China has sent its first military delegation to Japan since the Diaoyus dispute boiled over last month, suggesting signs that the recent strains on relations may be easing.
Several naval officers from the People's Liberation Army attended a regional co-operation meeting hosted by the Japan Maritime Self-Defence Force in Tokyo yesterday, according to Japanese broadcaster NHK and ribenxinwen.com  a Japan-based Chinese news portal.
The gathering followed news over weekend that Beijing and Tokyo were preparing for subministerial diplomatic talk aimed at easing tensions that escalated after Japanese Prime Minister Yoshihiko Noda moved to buy some of the East China Sea islands, known as the Senkakus in Japan.
At the 10-day military meeting at MSDF Staff College, 20 young officers from 19 nations, including China, Australia, Canada, South Korea and the United States, were expected to discuss joint rescue operations and maritime safety collaboration, NHK reported.
Participants would also visit MSDF frigates and observe sea rescue training.
Lian Degui , a Japanese affairs expert at the Shanghai Institutes for International Studies, said maintaining some military relations was critical.
"Such communication is essential to avoiding misjudgment of the intentions of each others, preventing tensions from being further raised," Lian said.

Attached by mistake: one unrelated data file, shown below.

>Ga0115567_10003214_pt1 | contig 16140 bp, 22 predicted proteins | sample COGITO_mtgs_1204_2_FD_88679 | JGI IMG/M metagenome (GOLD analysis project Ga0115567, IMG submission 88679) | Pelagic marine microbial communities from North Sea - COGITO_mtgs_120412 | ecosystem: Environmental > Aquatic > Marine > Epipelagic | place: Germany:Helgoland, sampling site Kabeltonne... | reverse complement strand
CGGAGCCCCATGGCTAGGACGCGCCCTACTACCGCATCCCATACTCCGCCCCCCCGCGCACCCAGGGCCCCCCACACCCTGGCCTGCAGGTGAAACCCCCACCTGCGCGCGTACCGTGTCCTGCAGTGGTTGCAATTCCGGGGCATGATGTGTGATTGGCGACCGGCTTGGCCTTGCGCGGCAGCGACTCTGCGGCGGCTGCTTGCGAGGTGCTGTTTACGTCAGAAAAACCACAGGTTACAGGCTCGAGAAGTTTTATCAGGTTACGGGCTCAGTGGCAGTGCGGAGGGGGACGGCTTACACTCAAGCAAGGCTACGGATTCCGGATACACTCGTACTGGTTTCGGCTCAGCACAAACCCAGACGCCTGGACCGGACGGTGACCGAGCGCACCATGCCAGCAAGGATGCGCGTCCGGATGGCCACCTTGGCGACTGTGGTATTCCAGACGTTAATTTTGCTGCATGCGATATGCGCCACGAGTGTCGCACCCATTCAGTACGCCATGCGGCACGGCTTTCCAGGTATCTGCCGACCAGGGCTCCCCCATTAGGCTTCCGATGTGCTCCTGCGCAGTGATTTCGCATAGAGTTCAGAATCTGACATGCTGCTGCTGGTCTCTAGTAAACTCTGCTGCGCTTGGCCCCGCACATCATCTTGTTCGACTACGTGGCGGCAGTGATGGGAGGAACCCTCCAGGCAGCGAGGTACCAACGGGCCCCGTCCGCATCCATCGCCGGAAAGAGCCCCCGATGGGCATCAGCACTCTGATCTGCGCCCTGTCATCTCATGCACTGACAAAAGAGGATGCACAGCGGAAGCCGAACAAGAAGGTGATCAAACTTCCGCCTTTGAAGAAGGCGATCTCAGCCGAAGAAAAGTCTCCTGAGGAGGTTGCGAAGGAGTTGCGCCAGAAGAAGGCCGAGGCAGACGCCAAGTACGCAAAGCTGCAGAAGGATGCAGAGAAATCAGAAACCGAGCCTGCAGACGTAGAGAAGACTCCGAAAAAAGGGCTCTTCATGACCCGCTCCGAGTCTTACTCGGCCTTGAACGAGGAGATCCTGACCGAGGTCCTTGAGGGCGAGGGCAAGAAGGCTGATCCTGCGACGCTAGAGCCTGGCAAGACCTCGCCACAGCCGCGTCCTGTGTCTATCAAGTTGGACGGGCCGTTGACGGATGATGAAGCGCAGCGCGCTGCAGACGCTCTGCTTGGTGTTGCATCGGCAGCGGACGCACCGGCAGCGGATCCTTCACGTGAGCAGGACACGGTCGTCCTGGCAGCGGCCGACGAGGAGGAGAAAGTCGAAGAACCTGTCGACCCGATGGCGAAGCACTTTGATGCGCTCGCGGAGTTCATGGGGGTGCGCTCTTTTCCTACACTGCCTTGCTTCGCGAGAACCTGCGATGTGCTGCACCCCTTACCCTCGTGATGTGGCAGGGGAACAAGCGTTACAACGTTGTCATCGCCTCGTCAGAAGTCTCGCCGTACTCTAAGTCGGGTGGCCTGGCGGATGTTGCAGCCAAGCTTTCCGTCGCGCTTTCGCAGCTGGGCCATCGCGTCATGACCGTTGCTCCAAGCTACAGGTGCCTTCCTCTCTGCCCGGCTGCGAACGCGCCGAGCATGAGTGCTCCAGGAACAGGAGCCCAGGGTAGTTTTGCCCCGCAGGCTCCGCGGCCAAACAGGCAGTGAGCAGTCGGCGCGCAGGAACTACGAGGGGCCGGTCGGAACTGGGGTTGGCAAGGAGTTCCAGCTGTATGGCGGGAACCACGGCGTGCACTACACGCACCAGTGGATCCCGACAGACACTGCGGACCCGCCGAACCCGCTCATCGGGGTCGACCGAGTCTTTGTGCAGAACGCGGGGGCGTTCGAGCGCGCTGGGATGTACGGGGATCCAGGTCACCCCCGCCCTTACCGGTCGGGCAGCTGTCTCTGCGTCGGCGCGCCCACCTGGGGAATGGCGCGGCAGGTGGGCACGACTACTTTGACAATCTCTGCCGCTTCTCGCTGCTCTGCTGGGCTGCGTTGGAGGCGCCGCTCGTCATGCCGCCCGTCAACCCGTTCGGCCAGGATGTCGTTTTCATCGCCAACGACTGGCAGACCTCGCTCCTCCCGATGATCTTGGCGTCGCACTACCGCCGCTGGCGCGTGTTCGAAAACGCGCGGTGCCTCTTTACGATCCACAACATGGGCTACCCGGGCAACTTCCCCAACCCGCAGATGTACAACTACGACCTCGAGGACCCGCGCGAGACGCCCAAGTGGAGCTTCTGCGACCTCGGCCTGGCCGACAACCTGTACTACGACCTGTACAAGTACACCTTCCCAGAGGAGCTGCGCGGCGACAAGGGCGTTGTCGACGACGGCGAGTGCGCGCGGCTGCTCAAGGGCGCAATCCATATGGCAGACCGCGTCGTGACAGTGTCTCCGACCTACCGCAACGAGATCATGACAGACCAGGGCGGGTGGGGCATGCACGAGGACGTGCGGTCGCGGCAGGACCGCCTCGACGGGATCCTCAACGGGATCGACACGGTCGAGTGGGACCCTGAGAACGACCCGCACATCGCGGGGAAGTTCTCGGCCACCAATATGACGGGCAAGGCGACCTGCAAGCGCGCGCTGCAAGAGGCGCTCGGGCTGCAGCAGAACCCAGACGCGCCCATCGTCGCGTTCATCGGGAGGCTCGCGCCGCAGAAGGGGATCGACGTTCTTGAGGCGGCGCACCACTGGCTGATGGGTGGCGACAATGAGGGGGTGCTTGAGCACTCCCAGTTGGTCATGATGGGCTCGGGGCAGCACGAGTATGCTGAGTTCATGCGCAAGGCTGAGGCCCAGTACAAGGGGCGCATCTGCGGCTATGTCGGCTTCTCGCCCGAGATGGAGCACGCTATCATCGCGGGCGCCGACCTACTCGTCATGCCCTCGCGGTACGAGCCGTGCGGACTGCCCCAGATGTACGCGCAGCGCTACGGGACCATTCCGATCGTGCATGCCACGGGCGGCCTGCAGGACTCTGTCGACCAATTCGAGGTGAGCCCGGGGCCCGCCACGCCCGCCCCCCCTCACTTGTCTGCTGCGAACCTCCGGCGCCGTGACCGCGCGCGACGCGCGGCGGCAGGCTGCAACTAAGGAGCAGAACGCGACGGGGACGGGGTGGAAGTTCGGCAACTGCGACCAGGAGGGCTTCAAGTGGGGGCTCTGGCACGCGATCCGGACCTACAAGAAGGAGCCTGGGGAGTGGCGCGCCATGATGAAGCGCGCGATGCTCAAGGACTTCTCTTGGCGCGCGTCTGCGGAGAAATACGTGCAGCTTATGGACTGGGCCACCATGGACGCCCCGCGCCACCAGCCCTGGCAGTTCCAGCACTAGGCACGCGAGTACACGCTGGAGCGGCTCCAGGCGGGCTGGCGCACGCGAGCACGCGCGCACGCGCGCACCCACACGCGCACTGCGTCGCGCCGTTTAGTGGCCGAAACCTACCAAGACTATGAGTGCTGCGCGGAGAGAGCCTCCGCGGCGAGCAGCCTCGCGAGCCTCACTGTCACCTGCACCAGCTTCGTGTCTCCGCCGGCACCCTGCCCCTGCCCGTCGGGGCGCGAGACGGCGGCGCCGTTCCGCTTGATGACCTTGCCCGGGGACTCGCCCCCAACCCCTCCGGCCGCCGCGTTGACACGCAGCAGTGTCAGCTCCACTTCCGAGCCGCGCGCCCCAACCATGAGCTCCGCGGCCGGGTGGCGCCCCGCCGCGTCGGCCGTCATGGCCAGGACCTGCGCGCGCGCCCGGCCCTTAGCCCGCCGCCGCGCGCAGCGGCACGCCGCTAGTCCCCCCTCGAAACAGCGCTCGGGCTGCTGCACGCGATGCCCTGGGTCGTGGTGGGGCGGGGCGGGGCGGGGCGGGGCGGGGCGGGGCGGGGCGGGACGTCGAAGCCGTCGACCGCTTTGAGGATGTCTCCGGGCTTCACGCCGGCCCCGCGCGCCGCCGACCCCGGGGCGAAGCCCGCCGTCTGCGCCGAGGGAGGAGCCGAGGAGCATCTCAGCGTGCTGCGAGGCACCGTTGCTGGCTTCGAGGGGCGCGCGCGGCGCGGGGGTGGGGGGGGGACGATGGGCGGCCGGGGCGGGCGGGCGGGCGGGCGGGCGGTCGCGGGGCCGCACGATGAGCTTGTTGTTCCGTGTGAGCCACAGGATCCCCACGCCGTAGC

Antony Wong, president of the Macau-based International Military Association, said the exchange "has proved that there is no military confrontation between the two neighbouring countries, though the atmosphere has long been tense at the civilian level".
Earlier last week, Beijing announced that both its central bank governor and finance minister would skip the annual meetings of the International Monetary Fund and the World Bank in Tokyo, sending deputies instead.
Meanwhile, Xinhua issued a signed commentary yesterday saying the prospect of new talks between Beijing and Tokyo "brings hope to the current quagmire dragging the two countries down in the disheartening global economic outlook".
Additional reporting by Teddy Ng in Beijing